Newcastle Poetry Prize

Published : Tuesday, December 04, 2007

This year’s Newcastle Poetry Prize, Australia’s most generous and prestigious, was awarded on Friday night (30 November) to my poem “Eclogues”. When the Vice-Chancellor of the University of Newcastle (sponsors with Newcastle City Council of the prize, which is administered beautifully by the Hunter Writers’ Centre) called my name, I was juggling my restless daughter Lucy near the back of the Newcastle Regional Gallery and trying to stop my son Henry from poking the Brett Whiteley. I got to the podium and thanked most of the right people and said some words about coming late to poetry, and later I read my poem from start to finish, and my feet have still not touched the ground.

Here’s what the judges (Martin Harrison, John Jenkins and Jan Owen) had to say about my poem.

“Mark Tredinnick’s ‘Eclogues,’ the winning poem in this year’s Newcastle Poetry Prize, works elegantly and intimately over a huge terrain. It seems, at first, to be a poem about the domestic space of someone who writes, about the writing life and family, about the immediacy and beauty of plants and climate: gathering these themes, the poem moves, turns, delays and decoys. It weaves a strong sense of family and children growing up, the pleasures and pains of parenting, into a sustained attentiveness to lanscape and place. ‘One’s own life is an absurd miracle,’ Tredinnick writes, ‘waning as long as it lasts.’ If there is an undertow in this phrase, pulling the reader into a melancholy closeness to things, then this tone ultimatley prepares us for what ultimately motivates this enormously skilful poem. For the writer is aware that contemplating natural environments is to contemplate something ‘longer’ than human life, including the lives of the two friends (the first friend, the recently deceased environmental geographer George Seddon, the other friend an unnamed American poet fighting cancer). The weight and the impact of these tragedies, held in a marvellous act of sympathy and tact, are what energise this poem towards its sustained and moving conclusion, steering the work into being a buoyant and immaculately orchestrated poem, explored as a movement of utterance as well as a movement of thought.”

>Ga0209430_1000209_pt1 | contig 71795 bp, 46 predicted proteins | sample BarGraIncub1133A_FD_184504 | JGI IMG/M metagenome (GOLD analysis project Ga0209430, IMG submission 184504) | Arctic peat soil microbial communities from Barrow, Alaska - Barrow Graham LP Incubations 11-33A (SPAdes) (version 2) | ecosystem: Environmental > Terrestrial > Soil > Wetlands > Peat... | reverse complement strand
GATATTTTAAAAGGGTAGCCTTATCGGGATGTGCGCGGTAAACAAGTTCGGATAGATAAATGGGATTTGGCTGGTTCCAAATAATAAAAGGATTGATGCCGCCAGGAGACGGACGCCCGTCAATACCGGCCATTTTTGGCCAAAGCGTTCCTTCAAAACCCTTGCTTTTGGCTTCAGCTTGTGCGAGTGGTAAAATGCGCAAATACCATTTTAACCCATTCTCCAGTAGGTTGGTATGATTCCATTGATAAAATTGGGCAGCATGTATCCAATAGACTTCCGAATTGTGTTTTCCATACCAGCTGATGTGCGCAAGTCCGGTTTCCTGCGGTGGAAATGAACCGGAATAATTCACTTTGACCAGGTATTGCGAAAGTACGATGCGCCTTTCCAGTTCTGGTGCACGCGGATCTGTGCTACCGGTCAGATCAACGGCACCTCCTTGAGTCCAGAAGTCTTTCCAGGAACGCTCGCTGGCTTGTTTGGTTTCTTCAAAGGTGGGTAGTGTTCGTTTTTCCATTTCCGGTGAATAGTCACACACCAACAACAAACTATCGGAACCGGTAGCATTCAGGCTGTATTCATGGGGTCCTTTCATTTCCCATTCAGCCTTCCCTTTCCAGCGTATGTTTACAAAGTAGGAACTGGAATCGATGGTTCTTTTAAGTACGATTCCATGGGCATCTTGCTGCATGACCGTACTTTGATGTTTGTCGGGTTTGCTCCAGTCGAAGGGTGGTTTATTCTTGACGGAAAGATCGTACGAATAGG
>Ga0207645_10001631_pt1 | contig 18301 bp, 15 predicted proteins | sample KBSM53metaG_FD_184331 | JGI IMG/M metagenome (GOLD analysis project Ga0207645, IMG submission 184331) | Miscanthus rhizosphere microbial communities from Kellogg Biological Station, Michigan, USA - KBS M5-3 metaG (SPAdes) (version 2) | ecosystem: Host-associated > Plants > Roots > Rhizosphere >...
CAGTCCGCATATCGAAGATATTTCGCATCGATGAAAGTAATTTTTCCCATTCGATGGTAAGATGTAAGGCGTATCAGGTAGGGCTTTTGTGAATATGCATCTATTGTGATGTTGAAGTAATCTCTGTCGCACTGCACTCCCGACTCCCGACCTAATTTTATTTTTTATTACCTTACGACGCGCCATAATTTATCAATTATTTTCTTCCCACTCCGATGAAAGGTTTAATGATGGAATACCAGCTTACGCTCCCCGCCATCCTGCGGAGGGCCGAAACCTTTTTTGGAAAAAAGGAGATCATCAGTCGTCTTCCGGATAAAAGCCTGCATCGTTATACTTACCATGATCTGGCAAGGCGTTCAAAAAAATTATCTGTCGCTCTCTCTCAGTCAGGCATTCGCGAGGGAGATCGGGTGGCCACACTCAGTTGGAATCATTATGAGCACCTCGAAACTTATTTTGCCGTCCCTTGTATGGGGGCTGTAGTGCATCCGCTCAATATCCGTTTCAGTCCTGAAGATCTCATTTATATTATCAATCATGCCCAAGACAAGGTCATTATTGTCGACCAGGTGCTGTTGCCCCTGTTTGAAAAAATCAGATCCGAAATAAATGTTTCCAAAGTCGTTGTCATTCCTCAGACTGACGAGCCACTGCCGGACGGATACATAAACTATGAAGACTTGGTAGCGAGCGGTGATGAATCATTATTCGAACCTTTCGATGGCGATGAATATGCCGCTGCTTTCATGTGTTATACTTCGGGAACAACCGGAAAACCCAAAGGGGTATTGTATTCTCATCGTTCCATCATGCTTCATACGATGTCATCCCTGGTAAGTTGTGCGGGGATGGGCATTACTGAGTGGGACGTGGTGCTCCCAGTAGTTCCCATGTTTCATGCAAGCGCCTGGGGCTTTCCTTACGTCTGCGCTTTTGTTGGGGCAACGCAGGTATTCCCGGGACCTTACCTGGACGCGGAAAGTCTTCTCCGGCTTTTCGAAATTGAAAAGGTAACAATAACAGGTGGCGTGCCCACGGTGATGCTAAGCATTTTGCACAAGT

I think my poem is about dying and how to survive it; it’s a meditation on the consolations of landscape (this is what an eclogue has always been) and the uses of poetry; it’s an elegy for the suffering of the earth; and it’s a pastoral exploration of the miraculous and tenuous threads that keep us alive for a time and keep this wide world spinning. It’s also about spiders. And a cowshed.

My poem and the poems of the highly commended and shortlisted poems appear in the anthology of this year’s prize, also titled Eclogues. You should find it in good bookshops with good poetry sections; if you can’t find one, contact the Hunter Writers’ Centre: